Where does healthcare inflation end?

Although the German hyperinflation of the 1920s has faded from the memory of all but historians and economists, it might be worth revisiting given the inflation that continues in the U.S. healthcare sector.

Of course the inflation in Germany, which forced the Weimar Republic to print 50 trillion mark notes, is not on the same plane as the healthcare inflation here. But there are some similarities, such an an economic system disconnected from real-world events that tends to drive up prices much higher than warranted.

That's why, for example, a visit to a hospital emergency room can cost a patient in some circumstances tens of thousands of dollars, or a single pill can cost $10, or a bag of saline $100. During an era of historically low consumer inflation, hospital prices in many cities have risen by double digits in recent years.

The German hyperinflation began because instead of initially paying in real-world goods, it decided to print currency to buy foreign currency elsewhere to pay war reparations, (France and England only wanted payments in non-German currency or gold).

Healthcare's relative hyperinflation began here because there has never been much of a real-world connection to health and well-being and our culture as a whole. There is certainly compassion on an individual level, but our 19th century love of Emersonian self-reliance never evolved as our technologies and medicine have. If you had cancer in 1848, your fate was pretty much the same if you were rich or poor, so both had little choice but to be stoic. That's changed, but our attitudes toward an individual's fate have not.

That's allowed us to consider healthcare a commodity for a large swath of America rather than a right. Our patchwork of healthcare payer mechanisms tends to follow along. Medicare, which is based on an absolute (that the aging should have access to healthcare as a reward for a lifetime of hard work), pays fairly reasonable prices for the services rendered. Medicaid, which is also based on an absolute (that the poor shouldn't die in the streets but they shouldn't be coddled either), pays far less.

Healthcare would be far less inflation prone were it not for the third payer patch, the commercial realm. Commercial payers are among the nation's largest and most profitable enterprises, and they are almost all publicly traded. Their absolute is self-interest, translating to a desire to spend as little as possible for the highest return to shareholders.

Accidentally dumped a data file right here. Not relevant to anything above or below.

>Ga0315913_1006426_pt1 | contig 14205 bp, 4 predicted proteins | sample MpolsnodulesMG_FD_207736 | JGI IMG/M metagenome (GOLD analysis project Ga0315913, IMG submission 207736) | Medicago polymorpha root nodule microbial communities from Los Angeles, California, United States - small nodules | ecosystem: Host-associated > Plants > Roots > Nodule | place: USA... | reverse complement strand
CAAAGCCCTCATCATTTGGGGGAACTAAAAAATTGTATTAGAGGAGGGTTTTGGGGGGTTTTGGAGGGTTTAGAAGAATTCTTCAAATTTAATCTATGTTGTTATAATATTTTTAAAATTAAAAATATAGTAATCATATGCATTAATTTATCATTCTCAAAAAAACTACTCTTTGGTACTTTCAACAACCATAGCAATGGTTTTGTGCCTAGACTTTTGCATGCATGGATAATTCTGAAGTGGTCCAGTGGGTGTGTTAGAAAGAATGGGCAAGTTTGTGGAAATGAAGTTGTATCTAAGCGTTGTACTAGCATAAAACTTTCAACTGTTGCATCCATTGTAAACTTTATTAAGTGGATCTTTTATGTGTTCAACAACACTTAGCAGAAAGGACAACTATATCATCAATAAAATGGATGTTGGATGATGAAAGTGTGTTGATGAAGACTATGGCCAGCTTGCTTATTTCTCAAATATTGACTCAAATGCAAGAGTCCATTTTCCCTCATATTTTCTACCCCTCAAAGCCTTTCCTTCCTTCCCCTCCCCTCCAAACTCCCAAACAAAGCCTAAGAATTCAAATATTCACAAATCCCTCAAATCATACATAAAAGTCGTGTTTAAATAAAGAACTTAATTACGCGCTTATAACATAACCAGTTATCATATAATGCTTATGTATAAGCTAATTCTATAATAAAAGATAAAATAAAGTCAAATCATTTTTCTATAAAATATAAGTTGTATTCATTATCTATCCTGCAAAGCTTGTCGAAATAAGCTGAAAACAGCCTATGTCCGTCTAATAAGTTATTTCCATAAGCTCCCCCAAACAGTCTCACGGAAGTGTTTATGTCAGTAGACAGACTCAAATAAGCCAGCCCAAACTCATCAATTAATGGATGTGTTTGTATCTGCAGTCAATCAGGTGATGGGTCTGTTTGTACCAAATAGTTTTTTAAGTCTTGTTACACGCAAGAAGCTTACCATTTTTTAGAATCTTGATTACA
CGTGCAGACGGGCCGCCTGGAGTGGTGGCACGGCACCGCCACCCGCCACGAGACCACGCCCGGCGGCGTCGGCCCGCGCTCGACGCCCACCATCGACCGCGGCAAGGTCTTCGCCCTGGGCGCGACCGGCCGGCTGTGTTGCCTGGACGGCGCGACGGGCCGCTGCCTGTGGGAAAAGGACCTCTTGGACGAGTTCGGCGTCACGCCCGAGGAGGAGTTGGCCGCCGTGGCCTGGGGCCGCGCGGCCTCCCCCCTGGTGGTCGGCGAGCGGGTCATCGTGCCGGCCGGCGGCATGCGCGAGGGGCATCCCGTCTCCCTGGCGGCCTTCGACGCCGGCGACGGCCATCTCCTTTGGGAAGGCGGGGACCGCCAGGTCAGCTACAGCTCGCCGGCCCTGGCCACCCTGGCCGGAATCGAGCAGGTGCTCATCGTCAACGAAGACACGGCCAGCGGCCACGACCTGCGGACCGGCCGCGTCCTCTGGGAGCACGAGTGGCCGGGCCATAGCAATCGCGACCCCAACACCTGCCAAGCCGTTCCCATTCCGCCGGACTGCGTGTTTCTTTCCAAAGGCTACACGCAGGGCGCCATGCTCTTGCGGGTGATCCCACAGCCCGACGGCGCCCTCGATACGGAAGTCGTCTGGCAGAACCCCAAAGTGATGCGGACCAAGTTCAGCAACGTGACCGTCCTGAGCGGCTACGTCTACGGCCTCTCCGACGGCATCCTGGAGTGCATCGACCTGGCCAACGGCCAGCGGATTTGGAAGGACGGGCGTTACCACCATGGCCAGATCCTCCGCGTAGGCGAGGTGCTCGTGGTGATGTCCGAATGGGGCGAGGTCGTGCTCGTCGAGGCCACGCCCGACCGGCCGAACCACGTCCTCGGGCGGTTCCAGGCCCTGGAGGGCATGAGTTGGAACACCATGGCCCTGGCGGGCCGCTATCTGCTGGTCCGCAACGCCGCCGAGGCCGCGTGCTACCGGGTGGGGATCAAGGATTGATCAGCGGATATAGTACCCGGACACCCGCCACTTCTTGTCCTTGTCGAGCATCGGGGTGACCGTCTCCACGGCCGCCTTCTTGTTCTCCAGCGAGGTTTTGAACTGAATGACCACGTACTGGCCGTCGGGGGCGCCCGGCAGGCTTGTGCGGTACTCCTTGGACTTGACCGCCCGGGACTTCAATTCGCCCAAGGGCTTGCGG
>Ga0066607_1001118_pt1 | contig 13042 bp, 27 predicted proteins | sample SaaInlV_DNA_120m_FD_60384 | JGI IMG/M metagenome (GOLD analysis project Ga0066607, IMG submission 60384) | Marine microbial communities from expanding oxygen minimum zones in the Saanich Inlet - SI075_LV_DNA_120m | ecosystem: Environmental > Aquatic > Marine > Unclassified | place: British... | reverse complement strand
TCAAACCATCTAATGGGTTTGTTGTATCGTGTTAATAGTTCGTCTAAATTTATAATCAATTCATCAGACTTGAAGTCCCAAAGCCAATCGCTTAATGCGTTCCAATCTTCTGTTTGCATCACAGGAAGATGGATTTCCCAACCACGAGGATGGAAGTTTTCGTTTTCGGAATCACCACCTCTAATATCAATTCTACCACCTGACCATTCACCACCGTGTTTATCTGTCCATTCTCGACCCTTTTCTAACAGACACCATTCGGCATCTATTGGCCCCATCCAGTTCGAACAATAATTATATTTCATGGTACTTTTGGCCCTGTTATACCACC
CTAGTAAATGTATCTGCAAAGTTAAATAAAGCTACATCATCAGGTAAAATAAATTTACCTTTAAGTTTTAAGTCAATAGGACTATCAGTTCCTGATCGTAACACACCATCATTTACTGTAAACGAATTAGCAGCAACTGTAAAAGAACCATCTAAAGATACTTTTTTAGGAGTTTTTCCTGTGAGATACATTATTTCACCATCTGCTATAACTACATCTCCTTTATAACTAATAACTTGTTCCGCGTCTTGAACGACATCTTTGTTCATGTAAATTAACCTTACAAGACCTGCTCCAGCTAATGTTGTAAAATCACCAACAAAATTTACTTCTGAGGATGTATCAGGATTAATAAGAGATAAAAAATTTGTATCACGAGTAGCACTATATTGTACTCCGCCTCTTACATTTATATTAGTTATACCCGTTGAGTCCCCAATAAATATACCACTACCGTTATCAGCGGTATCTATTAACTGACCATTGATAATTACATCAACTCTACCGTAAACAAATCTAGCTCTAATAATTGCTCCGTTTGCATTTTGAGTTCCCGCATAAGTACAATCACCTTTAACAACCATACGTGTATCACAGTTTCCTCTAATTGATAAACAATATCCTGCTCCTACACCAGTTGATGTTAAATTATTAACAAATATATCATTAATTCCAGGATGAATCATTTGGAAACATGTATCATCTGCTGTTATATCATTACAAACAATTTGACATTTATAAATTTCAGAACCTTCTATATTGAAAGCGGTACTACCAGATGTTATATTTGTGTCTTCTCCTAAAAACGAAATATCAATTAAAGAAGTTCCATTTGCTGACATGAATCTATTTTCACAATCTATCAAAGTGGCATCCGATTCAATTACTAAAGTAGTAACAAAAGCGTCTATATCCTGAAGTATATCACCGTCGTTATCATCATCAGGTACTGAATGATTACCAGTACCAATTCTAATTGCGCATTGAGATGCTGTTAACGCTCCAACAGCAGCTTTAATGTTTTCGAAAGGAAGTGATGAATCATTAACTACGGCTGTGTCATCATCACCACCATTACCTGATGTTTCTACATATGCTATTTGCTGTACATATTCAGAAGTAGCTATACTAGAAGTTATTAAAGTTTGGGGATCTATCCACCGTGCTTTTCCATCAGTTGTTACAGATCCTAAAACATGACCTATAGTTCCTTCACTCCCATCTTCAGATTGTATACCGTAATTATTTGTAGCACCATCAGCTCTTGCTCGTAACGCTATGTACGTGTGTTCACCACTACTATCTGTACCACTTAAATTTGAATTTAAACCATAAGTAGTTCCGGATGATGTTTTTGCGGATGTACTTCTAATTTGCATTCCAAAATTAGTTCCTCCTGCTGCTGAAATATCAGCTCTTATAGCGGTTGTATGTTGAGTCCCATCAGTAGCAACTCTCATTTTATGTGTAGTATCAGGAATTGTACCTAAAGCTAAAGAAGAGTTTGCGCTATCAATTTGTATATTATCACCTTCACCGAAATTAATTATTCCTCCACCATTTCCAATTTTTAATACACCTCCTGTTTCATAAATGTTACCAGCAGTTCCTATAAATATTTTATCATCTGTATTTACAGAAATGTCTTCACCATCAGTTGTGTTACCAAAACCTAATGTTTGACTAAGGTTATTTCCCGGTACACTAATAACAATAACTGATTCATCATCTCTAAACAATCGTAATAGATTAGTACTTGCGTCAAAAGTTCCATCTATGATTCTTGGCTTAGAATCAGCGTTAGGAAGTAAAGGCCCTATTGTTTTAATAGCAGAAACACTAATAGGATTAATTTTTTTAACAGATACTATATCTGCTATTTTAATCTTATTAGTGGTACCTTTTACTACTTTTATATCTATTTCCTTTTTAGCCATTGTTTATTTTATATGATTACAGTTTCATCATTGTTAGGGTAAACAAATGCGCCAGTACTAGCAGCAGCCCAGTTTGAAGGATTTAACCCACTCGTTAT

That's truly the inflationary pressure point for hospitals. They are being leaned on to take less from the commercial insurers, so they continuously raise their chargemaster prices to support their arguments during payer negotiations. If they can no longer justify doing so, hospitals merge with another partner, which gives them better bargaining power. But the elimination of competition serves to raise prices as well.

Consumers catch the spillover. If the health plans can't get what they want from the hospitals, they cost-shift over to individual policyholders. That's why most households even with employer-based coverage are paying five figures for their healthcare these days, and why it looks like the state health exchanges will see double-digit premium increases in 2016. And that's also why the uninsured are usually presented with hospital bills at the full chargemaster price.

The pharmaceutical industry plays a lesser role in the inflationary spiral, but their presence is still significant, and consumers are also the pressure point. Pharma companies are for-profit and publicly-traded. Their management and shareholders have come to the realization that developing drugs that hold the prolonging of life over a patient's head can reap enormous profits. That's why there are $1,000 pills to treat hepatitis C, and why many other old-line medications have seen their prices soar in recent years; patients have no choice but to pay up. The industry has also lobbied Congress to eliminate any practices that might cut prices, which distorts the market even further. That's why you can spend tens of thousands of dollars on a car built in Germany, Japan or Korea that might prove a better value than the American counterparts, but not even a penny on a less expensive statin capsule that comes from there.

The German hyperinflation ended after 20 months when it introduced a new currency backed by gold and discarded the old currency. In essence, the only way that would be accomplished in the United States is to convert the entire country to a single-payer system, either through the expansion of the existing Medicare program, or by converting the commercial plans to the role of government contractors with reasonable cost escalators.

Neither of those things are going to happen -- yet. The German government acted because of fear of civil unrest (rioting in Munich toward the end of the hyperinflation foreshadowed a vastly darker chapter in history).

As I said before, the inflationary spirals in healthcare are no match for what happened in the Weimar Republic. But give it another decade or two to continue to scale up, and keep on making consumers pay up with little say in the matter, and anything is possible. -- Ron (@FierceHealth)

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